Wikinvest Wire

It's good to be Goldman

Friday, July 24, 2009

Lucian Bebchuk, professor of law, economics and finance at Harvard Law School, has some thoughts to share in this WSJ op-ed on "paying for performance" at Goldman Sachs.

Last week, after reporting stellar second-quarter profit of $3.4 billion, Goldman Sachs announced the setting aside of $11.4 billion for compensation – which, broken down per employee, is similar to what Goldman set aside in the first half of the boom year of 2007.
Rewards for short-term results can produce over-compensation by enabling executives to cash out large amounts of compensation on account of results that are subsequently reversed. In many financial firms whose aggregate earnings over the past several years are negative, executives have still been able to cash out large amounts of bonus compensation during the first part of this period – and they kept these amounts despite the large losses subsequently borne by the firms.

In addition, and perhaps most importantly, bonuses for short-term results provide incentives to seek improvements in short-term results even at the expense of excessive taking of risks of an implosion later on.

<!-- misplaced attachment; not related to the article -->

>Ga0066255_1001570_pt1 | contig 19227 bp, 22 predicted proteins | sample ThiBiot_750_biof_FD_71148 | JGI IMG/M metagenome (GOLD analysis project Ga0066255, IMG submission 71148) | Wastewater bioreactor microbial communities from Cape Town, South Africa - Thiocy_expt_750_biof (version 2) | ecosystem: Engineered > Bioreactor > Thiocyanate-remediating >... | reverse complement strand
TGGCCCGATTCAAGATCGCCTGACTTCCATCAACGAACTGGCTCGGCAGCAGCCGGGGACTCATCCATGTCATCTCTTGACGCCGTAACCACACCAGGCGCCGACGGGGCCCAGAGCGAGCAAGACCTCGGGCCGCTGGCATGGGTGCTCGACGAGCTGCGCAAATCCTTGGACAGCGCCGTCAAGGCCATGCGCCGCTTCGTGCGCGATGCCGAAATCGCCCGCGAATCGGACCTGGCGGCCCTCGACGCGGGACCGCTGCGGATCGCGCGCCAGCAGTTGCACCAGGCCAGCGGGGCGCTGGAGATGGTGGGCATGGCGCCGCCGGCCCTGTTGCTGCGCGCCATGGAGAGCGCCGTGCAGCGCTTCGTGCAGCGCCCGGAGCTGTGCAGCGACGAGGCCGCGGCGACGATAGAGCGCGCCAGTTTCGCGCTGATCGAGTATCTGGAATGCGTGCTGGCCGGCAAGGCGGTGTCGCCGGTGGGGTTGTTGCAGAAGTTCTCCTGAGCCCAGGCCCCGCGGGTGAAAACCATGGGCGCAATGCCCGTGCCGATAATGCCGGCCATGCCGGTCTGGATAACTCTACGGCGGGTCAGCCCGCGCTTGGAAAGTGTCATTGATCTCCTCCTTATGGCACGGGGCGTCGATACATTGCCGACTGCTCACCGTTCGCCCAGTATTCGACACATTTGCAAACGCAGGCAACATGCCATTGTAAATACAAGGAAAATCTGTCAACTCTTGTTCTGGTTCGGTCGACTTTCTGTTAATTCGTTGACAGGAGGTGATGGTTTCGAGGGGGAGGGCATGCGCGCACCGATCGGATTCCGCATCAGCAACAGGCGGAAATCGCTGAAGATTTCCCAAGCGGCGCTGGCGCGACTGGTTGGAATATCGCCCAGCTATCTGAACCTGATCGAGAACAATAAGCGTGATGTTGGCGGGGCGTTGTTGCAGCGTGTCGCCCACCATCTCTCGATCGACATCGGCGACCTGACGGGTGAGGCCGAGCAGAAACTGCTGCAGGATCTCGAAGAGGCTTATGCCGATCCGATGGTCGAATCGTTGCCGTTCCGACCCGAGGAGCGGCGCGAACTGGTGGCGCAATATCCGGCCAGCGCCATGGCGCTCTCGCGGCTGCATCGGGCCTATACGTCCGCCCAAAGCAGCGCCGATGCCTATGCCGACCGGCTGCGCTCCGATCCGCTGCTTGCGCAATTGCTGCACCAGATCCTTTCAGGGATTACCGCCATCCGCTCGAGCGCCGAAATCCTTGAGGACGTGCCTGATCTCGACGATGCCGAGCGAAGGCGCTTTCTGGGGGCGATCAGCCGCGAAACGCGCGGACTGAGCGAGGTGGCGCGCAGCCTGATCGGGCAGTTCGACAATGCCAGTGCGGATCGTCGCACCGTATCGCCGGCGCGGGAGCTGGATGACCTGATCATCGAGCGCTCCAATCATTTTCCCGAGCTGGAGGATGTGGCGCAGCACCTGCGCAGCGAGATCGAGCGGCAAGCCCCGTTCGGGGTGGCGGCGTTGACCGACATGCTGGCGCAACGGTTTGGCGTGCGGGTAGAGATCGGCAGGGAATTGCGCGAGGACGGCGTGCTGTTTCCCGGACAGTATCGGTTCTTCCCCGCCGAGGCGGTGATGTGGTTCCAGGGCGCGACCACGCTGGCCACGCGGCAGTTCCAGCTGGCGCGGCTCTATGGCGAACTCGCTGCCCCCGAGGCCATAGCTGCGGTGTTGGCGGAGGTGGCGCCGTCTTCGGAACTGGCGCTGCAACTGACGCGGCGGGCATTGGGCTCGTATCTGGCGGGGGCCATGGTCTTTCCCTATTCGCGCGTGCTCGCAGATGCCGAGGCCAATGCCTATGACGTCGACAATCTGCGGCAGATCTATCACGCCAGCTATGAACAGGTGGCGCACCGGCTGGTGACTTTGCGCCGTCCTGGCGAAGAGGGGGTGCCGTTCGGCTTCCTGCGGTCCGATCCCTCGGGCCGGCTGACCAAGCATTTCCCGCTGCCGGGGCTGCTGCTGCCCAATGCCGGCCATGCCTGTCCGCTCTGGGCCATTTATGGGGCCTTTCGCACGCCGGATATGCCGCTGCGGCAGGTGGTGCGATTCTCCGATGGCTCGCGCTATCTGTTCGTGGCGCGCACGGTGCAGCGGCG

Hmmm... "an implosion later on"...

I wonder if the next implosion might have anything to do with high-frequency trading, as discussed in the blogosphere lately and in this NY Times story today.
Nearly everyone on Wall Street is wondering how hedge funds and large banks like Goldman Sachs are making so much money so soon after the financial system nearly collapsed. High-frequency trading is one answer.
Uh oh...


Expected Returns said...

There's no way this ends well. Speculative fever is taking hold once again.

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